The NeoAir Air Tap Pump (see photo at top of post) is a small two-part valve that is compatible with Thermarest, Big Agnes and other air mats with an air valve intended to blow into.  

You can attach the air tap pump to any air tight bag, I chose a garbage bag.  A large stuff sack would be more durable and stand up to the pressures of squeezing longer.  Either cut a small hole or stick the pointy end of the valve through one of the bag's bottom corners.  Thermarest also makes a pump bag with a reinforced hole for the air tap valve.

Turn the bag inside out and slide the rubber gasket over the pointy end of the valve, with the bag sandwiched between.  If you are using a stuff sack, you can get a better seal by gluing the valve and gasket to the bag.  The seal is fine without glue. 

Double check to make sure that the hole in the bag is free and clear, otherwise inflating the camp pad will be much slower.

Slide the gasket over the air mat's inflation valve and make sure that the valve is open.  Fill the bag with air, and then close the top by twisting or rolling and squeeze air into the mattress.

This kind of inflation valve on the camp pad is a two way valve, which makes your job a bit harder.  As soon as the air pressure inside the mattress is greater than the air pressure outside, it wants to deflate.  At this point I find that I really only need one about one large bag full to make the pad firm.  You can use the cap on the valve to shut off the air flow while you are refilling the bag.

The cap on the valve can be useful between refills when the bag is approaching fullness, however, it also wants to close itself while you are squeezing the bag to fill your mattress.  I solve this problem by gently pinching the cap with my thumb through the garbage bag while I am squeezing the bag to keep it from blowing shut.

The Air Tap Pump system will mostly fill the camping mat, but I like a bit of a firmer pad and need to add a couple breaths to make my mattress as supportive as I like.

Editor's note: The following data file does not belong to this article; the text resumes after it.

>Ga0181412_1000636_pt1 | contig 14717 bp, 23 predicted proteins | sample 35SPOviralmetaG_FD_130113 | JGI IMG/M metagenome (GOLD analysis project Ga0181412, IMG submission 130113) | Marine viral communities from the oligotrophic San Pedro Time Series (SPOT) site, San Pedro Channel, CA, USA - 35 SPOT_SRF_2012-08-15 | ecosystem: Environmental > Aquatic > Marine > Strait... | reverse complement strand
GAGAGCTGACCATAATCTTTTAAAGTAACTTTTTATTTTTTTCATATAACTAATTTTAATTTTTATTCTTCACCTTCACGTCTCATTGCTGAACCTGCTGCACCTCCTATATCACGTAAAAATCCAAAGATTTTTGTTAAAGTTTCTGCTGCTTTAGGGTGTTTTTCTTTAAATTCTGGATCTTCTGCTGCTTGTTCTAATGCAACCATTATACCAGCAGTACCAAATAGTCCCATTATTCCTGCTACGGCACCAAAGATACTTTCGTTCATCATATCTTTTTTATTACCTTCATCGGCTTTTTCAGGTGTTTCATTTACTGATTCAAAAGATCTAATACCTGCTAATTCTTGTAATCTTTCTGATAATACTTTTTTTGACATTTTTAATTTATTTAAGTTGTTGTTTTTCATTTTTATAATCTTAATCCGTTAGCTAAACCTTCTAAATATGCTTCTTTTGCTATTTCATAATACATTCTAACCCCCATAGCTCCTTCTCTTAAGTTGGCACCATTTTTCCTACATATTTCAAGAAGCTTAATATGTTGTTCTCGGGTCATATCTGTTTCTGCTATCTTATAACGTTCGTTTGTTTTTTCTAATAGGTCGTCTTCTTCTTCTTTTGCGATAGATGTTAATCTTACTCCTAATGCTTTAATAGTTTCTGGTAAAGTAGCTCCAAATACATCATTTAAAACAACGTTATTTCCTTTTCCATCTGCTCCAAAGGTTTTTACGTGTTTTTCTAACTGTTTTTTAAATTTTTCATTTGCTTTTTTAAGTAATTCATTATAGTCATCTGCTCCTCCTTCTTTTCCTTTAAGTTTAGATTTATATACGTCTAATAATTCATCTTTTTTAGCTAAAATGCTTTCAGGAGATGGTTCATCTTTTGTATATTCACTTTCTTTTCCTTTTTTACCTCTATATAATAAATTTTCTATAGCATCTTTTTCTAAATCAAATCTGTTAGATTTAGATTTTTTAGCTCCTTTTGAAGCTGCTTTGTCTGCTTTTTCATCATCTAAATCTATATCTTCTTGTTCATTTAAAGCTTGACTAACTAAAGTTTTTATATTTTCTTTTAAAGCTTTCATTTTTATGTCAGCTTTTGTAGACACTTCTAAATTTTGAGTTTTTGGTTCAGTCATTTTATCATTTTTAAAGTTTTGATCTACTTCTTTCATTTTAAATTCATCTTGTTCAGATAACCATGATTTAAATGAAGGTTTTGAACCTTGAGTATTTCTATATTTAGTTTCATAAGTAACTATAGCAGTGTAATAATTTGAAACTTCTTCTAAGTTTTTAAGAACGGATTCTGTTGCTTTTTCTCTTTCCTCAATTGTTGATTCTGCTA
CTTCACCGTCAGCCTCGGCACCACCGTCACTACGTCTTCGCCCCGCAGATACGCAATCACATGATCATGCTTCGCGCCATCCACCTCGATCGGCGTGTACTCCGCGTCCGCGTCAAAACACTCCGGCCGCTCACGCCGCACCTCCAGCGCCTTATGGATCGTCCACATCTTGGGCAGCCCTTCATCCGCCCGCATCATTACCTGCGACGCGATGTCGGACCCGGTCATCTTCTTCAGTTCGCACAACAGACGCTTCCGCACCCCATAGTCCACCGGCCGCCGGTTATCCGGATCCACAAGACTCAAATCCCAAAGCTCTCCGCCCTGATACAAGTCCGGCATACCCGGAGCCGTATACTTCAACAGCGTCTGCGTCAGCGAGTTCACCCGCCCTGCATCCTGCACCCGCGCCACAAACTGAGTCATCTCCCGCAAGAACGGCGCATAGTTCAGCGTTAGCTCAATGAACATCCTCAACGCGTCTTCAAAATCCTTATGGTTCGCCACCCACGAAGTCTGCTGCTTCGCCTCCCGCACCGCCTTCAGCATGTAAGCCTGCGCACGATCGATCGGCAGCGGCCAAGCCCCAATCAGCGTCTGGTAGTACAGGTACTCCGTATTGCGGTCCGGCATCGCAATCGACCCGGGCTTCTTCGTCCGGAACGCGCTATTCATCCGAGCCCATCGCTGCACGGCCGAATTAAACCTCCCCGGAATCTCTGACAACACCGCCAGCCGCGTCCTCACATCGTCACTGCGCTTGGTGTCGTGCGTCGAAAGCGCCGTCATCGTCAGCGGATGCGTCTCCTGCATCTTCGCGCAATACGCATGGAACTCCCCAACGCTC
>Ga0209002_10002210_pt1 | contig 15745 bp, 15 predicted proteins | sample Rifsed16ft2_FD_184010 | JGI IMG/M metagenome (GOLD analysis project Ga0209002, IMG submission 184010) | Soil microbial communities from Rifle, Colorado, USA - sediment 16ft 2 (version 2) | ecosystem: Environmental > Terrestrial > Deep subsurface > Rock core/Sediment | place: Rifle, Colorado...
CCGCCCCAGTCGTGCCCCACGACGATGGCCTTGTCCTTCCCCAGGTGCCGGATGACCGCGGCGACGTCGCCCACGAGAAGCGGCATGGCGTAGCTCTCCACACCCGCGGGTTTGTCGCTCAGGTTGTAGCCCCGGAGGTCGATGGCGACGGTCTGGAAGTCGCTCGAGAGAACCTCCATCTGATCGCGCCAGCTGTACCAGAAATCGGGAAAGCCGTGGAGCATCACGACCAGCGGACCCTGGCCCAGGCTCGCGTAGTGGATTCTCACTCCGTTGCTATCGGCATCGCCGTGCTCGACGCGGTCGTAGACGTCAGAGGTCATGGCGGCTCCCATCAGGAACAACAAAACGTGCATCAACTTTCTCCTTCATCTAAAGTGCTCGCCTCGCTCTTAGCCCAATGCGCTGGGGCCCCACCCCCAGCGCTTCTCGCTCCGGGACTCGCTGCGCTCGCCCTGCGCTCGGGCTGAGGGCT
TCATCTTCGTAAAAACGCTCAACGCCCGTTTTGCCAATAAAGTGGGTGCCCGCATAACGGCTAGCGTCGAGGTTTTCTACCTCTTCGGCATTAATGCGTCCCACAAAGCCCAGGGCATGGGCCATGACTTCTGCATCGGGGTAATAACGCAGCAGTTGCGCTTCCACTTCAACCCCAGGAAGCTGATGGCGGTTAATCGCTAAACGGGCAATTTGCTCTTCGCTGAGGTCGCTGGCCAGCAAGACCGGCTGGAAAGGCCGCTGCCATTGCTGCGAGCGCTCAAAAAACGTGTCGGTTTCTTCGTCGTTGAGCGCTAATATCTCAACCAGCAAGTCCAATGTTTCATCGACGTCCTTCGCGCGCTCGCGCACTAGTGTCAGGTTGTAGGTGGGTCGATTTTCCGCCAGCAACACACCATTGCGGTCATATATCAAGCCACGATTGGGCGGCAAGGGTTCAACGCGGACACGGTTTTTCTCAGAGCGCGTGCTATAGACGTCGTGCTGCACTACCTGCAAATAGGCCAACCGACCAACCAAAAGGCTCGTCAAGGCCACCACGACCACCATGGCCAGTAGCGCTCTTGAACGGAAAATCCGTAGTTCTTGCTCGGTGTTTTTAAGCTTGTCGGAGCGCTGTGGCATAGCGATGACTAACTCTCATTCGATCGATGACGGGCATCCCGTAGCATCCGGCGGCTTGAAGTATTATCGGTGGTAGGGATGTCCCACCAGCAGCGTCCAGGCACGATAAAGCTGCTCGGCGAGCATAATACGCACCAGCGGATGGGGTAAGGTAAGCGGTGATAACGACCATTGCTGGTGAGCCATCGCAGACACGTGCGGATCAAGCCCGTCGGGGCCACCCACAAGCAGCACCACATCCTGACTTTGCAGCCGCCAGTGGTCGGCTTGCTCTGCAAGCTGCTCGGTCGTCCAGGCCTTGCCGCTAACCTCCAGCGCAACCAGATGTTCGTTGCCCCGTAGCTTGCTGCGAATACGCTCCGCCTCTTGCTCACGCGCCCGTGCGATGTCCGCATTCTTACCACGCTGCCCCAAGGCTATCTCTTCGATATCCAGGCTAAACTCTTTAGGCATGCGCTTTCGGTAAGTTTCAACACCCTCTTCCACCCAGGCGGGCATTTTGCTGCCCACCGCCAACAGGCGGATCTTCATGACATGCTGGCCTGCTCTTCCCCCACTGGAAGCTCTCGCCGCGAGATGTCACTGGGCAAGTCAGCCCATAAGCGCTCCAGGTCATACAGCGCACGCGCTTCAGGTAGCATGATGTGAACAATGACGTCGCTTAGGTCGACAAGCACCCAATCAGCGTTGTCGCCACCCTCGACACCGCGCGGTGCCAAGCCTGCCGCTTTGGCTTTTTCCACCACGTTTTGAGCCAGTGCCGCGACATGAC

Other Lung-less inflation systems

  • Thermarest makes many self-inflating pads.  Just open the valve and wait while the pad inflates.  In my experience this works somewhat, but you really need to add a few breaths (or a bunch of breaths) for a firm mattress.  I have never slept on one of their thicker mattresses like the LuxuryMap or MondoKing, and this system may be more effective with a larger volume mattress than the thin Trail Lite pad I used.  I may also have been impatient and not waited long enough....
  • Thermarest also makes a NeoAir mini pump that is essentially a small fan that attaches to your mattresses inflation valve and fills up the pad.  Weighing in at only 2.3 ounces, it may be a good solution to eliminate work to inflate your mattress, even when backpacking.  The reviews I've read say that it works pretty darn well, but you still do need to add a couple breaths to achieve a firm mattress.
  • Big Agnes makes their own version of the schnozzel, the Pumphouse.  I'd love to give it a try and see to what extent it makes it easier to keep the pad from deflating.
  • The Instaflator is another option, similar to the schnozzel and Pumphouse.  The bag itself is very long, so it will take fewer bag fulls of air to inflate your pad. (Worth looking at, but just to be warned, when you click on the link loud music blares).

No fuss, no lung power

If you're looking for a sleeping pad that requires absolutely no lung power, the Exped with integrated pump is the best way to go.  The one way valve is designed to keep air pressure in the mattress during inflation without fuss. The schnozzel cuts down the time & work it takes to inflate the mat.

The two-way valves on the Big Agnes and the Thermarest are designed for at least partial inflation by mouth, and your mouth and tongue are efficient at stopping the backward flow of air between breaths.  This makes a pump system a bit more fussy.

If you don't mind adding a couple breaths to make your pad firm enough to sleep on without feeling every bump on the ground, then the Air Tap Pump, Instaflator and Pumphouse are really great, lightweight systems that will save your lungs quite a bit of effort.  In this case, find a good deal on a comfortable pad and you'll be happy.


Another benefit of inflating your air mattress without breath is that it introduces less moisture into your mattress. Your breath is full of moisture that can shorten the useful life of your air mattress.

Also, here's a fun graphic by Exped that helps you choose which camping pad is right for you.